In accordance with state frameworks, the class started their study of world geography with ancient river valley civilizations to build a foundation of knowledge. The school librarian took students through the steps of researching an essential question using texts and limited Internet sources. Particularly important was helping students to determine how to identify appropriate and authentic online sources. Students learned the process of conducting research, creating a timeline, developing and answering questions, and citing sources.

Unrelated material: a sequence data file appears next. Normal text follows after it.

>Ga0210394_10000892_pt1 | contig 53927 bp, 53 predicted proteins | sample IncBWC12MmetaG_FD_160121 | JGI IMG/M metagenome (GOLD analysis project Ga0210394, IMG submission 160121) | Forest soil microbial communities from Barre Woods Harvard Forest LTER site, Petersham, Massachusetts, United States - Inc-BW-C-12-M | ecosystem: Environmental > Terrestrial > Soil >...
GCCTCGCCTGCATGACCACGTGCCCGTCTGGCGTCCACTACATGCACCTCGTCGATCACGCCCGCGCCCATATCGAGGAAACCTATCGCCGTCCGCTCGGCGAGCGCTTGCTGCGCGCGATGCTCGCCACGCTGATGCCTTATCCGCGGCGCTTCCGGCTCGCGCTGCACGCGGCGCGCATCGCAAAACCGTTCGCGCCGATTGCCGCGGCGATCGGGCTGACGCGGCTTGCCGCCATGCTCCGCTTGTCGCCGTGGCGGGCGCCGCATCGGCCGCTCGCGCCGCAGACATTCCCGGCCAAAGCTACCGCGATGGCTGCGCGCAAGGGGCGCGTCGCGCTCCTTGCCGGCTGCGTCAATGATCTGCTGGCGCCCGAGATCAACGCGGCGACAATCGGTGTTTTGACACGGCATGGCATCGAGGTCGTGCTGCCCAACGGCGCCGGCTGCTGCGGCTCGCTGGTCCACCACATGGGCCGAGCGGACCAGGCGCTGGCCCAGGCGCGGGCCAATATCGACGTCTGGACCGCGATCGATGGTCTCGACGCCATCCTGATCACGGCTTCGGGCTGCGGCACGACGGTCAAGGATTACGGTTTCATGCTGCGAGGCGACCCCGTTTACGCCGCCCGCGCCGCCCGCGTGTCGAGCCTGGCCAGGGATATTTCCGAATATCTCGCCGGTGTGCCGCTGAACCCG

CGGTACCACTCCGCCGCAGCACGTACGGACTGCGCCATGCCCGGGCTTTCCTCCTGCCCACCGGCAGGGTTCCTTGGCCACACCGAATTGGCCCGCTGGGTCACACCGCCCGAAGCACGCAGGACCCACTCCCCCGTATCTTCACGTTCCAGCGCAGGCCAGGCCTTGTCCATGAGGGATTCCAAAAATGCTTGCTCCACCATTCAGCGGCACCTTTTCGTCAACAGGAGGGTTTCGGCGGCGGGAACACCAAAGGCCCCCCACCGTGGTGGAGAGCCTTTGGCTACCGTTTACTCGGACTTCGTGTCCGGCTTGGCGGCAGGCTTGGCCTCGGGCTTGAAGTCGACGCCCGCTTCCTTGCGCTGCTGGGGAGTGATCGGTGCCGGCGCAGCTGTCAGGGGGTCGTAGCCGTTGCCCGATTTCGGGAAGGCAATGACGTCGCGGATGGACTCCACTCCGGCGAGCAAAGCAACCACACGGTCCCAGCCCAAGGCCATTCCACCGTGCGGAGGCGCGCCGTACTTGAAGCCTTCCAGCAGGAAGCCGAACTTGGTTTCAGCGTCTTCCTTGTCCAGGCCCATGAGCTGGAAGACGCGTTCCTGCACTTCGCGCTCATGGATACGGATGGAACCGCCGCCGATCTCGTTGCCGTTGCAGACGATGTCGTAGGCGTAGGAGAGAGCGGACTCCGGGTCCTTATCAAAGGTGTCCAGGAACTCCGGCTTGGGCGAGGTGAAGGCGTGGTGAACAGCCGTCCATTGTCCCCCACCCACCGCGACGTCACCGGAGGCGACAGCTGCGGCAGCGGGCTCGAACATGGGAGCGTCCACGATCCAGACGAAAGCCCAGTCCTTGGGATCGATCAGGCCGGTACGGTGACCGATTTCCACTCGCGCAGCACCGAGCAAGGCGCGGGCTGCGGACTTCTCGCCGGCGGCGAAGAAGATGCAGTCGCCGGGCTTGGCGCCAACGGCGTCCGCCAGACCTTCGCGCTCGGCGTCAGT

After this overview, the class began their first major unit on Europe. As a class, they broke the continent into separate regions and Baun assigned each student a specific country. To help them become engaged with the material, she incorporated a creative technology project into the unit, asking each student to design a travel brochure for his or her assigned country. Students loved the activity because it allowed them to use a range of skills, including artistic ability, creative and persuasive writing techniques, and research skills. The class used both the school's computer lab as well as laptops in the classroom to conduct research, type content, and illustrate and design the brochures, following a checklist and rubric distributed by Baun. Each student presented his or her brochure to the class upon completion.